How film packaging innovations are stretching boundaries

IndustrySearch spoke to Andrew Harris, Executive General Manager Flexibles from Integrated Packaging about stretch film wrap, and their associated technologies and applications.

Increasingly, packaging suppliers and consumers are feeling a push to change the culture of business, for manufacturers to design more innovative and sustainable products, for consumers to engage their environmental conscience, and for more clarity around what is really sustainable.

The concept of being environmentally friendly in the world of business is often associated with higher costs, and to those in the packaging industry, this, along with enhanced effectiveness and lowered costs sounds like a pipe-dream. But what if we told you it was possible?

In spending well over a decade on the research, development and commercialisation of advanced technology thin films for the industrial and agricultural market sector, Integrated Packaging has managed to do just that.

There are many stretch films and types of associated machinery in today’s market. With saturation from overseas suppliers, the waters are bound to get a little murky. As a prospective buyer, you’ll want to be considering:

  • Where the item was made, how it was made and under what conditions
  • Whether cheap is necessarily better
  • The effects on your business and its reputation


IndustrySearch: What are the advantages of stretch films and flexible plastics?

Andrew Harris: In today’s market, there are many types of packaging films available. Each designed to suit a specific application and meet the individual packaging needs of an organisation.

New technologies are emerging allowing packaging films to become stronger, thinner and more cost effective to the end user. With this comes an expansion into new markets with the realisation of new applications.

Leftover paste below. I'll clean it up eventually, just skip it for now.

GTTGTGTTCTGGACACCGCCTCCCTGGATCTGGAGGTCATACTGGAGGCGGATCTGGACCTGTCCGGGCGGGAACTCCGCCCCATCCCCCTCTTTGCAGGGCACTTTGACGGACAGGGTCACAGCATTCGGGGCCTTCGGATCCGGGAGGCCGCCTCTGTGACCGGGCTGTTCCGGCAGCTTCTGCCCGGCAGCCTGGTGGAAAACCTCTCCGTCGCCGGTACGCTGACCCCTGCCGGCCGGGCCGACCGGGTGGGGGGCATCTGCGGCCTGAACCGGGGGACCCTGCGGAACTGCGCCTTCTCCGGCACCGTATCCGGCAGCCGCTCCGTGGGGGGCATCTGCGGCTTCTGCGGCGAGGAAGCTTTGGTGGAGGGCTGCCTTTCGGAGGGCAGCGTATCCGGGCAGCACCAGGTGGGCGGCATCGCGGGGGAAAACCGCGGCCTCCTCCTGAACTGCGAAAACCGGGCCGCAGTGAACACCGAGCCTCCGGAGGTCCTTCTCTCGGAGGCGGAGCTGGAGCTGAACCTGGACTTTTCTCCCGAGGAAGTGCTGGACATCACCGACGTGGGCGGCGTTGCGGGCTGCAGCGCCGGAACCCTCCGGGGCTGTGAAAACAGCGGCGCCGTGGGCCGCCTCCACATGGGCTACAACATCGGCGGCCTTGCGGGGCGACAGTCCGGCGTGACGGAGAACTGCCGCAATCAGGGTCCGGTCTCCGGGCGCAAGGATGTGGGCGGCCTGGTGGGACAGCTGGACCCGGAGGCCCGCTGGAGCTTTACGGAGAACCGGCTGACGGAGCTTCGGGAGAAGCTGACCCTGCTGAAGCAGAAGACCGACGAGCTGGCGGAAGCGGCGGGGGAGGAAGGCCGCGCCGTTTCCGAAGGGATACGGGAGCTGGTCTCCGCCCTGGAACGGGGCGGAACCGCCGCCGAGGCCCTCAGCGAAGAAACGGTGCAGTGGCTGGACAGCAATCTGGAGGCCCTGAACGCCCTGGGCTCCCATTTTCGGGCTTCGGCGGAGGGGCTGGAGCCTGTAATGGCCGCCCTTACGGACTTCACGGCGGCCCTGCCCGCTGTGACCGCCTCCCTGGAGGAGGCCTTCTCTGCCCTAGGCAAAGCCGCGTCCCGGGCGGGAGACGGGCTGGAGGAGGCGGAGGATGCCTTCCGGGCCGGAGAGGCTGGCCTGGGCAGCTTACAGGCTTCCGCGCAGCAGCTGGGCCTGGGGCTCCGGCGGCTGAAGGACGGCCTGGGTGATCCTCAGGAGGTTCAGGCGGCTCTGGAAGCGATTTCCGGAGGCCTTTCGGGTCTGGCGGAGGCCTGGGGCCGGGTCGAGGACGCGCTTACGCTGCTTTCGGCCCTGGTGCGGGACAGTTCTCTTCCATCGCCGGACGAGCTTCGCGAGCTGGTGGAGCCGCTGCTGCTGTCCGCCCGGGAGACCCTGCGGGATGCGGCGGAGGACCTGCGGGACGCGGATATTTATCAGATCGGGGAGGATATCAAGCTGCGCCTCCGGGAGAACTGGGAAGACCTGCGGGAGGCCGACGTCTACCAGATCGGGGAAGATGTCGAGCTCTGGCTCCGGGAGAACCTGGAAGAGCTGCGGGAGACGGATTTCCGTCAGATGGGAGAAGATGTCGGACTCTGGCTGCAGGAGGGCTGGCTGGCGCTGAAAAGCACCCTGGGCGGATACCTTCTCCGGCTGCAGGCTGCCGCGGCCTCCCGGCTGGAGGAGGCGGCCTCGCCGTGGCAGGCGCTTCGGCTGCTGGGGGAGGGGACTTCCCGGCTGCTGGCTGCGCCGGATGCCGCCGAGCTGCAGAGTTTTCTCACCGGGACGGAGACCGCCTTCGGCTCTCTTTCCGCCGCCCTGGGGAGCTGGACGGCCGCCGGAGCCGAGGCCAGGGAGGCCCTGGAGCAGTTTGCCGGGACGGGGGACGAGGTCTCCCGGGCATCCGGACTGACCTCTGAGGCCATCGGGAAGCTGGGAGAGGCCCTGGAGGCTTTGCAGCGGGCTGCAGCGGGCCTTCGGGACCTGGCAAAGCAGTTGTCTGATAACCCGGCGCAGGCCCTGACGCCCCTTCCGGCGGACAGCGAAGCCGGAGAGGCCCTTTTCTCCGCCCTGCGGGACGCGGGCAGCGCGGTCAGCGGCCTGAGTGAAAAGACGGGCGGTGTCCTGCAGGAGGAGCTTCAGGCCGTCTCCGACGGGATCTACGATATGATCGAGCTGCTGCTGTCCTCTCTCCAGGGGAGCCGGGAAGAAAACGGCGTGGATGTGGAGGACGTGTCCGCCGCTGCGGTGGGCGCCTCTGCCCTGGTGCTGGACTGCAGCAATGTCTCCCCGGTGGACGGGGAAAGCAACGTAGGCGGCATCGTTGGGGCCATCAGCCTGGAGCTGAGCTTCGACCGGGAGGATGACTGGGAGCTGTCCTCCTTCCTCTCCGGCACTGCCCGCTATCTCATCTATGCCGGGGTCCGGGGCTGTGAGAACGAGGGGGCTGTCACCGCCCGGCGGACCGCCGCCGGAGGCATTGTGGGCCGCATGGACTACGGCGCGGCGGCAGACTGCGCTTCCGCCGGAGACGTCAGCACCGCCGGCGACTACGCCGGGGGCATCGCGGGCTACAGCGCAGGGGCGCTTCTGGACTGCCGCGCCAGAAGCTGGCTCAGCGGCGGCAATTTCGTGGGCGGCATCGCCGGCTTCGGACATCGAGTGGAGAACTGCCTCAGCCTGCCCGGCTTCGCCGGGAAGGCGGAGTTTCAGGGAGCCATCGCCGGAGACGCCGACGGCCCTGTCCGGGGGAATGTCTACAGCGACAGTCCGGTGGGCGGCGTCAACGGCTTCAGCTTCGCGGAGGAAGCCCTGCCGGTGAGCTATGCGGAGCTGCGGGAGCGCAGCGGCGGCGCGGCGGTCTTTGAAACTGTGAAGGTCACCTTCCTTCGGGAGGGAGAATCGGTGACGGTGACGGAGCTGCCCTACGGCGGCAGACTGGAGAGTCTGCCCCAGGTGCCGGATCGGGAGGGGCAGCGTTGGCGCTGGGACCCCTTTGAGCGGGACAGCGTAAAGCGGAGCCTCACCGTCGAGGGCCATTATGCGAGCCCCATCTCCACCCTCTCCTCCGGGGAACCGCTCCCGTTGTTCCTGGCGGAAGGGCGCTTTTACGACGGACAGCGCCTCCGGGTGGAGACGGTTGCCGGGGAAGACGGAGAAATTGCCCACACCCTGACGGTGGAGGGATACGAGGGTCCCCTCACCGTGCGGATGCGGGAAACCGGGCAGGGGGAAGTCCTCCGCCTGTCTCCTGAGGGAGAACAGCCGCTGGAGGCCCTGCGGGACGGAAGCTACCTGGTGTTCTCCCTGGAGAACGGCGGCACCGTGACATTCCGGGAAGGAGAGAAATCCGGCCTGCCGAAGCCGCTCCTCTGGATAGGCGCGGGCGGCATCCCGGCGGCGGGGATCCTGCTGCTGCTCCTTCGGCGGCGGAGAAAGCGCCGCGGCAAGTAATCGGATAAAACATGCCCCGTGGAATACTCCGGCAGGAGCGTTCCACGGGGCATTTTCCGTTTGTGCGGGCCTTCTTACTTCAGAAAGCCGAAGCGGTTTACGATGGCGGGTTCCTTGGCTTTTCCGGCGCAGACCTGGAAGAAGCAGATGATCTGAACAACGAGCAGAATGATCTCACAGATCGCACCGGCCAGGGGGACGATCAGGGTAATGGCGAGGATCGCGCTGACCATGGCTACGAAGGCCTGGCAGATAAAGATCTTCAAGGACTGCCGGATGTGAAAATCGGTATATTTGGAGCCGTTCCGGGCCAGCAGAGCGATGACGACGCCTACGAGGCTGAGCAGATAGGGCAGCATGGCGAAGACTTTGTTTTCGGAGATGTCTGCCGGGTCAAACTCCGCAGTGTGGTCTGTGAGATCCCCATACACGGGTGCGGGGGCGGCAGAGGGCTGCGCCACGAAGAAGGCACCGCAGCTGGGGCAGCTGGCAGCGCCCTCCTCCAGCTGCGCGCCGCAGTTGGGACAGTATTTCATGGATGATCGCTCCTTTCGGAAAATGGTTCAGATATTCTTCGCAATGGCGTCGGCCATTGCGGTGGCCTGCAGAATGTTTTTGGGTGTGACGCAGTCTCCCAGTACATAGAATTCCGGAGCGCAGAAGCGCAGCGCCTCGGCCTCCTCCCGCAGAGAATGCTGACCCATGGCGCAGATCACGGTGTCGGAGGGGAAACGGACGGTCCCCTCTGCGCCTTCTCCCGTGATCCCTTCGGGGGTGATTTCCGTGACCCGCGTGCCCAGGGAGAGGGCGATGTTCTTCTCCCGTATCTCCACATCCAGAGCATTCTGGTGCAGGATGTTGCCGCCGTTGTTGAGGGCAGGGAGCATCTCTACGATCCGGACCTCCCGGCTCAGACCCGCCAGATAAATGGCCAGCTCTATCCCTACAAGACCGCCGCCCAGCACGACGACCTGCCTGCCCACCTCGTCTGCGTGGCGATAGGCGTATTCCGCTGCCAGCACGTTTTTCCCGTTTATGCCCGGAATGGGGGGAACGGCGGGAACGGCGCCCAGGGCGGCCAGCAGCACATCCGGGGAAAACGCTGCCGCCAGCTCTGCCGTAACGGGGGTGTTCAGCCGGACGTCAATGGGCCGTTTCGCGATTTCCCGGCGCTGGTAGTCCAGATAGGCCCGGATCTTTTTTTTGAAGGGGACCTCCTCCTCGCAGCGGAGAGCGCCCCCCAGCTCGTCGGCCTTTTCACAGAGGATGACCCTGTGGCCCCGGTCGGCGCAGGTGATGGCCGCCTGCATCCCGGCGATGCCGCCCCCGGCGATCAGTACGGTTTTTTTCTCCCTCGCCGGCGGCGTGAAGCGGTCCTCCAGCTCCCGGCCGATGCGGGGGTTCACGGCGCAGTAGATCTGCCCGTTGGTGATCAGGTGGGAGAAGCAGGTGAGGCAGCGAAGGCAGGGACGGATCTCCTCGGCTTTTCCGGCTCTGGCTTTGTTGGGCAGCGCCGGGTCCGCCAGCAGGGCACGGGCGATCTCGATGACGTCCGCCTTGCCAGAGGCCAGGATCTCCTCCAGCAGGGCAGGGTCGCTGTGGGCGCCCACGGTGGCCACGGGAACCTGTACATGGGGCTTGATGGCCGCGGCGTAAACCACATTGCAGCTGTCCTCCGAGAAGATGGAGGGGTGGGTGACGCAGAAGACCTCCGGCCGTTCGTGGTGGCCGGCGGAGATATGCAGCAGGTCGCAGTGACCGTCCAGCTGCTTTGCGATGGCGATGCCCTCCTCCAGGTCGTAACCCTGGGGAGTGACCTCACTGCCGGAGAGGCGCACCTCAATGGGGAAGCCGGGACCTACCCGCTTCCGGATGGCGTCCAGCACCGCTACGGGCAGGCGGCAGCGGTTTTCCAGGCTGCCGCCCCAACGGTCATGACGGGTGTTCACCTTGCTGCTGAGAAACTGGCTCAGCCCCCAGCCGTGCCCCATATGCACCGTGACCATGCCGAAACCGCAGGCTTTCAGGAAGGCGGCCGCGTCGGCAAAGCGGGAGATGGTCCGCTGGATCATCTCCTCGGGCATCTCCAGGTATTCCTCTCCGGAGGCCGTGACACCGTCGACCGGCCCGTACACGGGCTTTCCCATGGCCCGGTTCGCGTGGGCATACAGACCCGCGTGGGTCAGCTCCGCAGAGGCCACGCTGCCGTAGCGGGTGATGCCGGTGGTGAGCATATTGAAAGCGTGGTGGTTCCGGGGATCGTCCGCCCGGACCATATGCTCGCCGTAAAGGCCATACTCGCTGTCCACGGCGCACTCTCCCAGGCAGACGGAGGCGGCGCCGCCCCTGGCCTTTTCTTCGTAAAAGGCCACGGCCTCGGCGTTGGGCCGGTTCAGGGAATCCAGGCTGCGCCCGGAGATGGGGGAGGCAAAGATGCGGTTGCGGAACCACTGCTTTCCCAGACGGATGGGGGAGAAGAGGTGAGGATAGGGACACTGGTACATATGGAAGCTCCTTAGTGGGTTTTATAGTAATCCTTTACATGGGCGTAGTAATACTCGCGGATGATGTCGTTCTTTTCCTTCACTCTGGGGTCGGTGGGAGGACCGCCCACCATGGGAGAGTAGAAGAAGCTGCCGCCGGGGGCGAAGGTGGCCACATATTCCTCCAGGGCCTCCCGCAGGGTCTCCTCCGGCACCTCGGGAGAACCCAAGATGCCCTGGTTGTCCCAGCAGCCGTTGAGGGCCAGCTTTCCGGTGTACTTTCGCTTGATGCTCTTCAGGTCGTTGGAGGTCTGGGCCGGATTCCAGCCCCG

Industrial users, in particular, are now able to reduce the volume of packaging film required to complete a single wrapping application, as a result they are reducing packaging, production, transportation and waste management costs, providing a more sustainable solution.

Improvements to lightweight stretch film hand wrap have ensured small business owners are reducing wrapping time, increasing despatch turn-around and decreasing injury.

For users in other markets such as Agriculture and Horticulture, the improved cling properties and thinner film gauge often results in produce retaining freshness for extended periods of time thereby reducing food wastage. Advanced UV properties ensure that produce, bales and fodder are not spoiled by extreme weather conditions and farmers are increasing production of viable product.

How do you see this technology developing in future?

The need for thinner, stronger packaging films will continue as users look for lower cost, sustainable packaging, but it also needs to be functional and be "fit for purpose."

As base resins and packaging film production equipment develop, the focus will be on these parameters and we will be at the forefront of this development. When we talk about packaging films also being functional there are huge social advantages in developing films which reduce food waste from farm gate through to consumer.

So we have talked about the amount of packaging film which is consumed and therefore reducing the amount of waste, but there are other developments to consider from a sustainability perspective.

One of the key objectives of business in relation to packaging overall is to reuse, reduce, recycle. Hundreds of companies right throughout the supply chain in Australia are signatories to the Australian Packaging Covenant which essentially is an undertaking by industry to government to meet waste reduction targets.

There are also other tools provided to industry and the public from organisations such as PACIA (Plastics and Chemical Industry Association) providing the Sustainability Leadership Framework for Industry and PCA (Packaging Council of Australia) publishing a guide on the benefits of packaging to primary schools.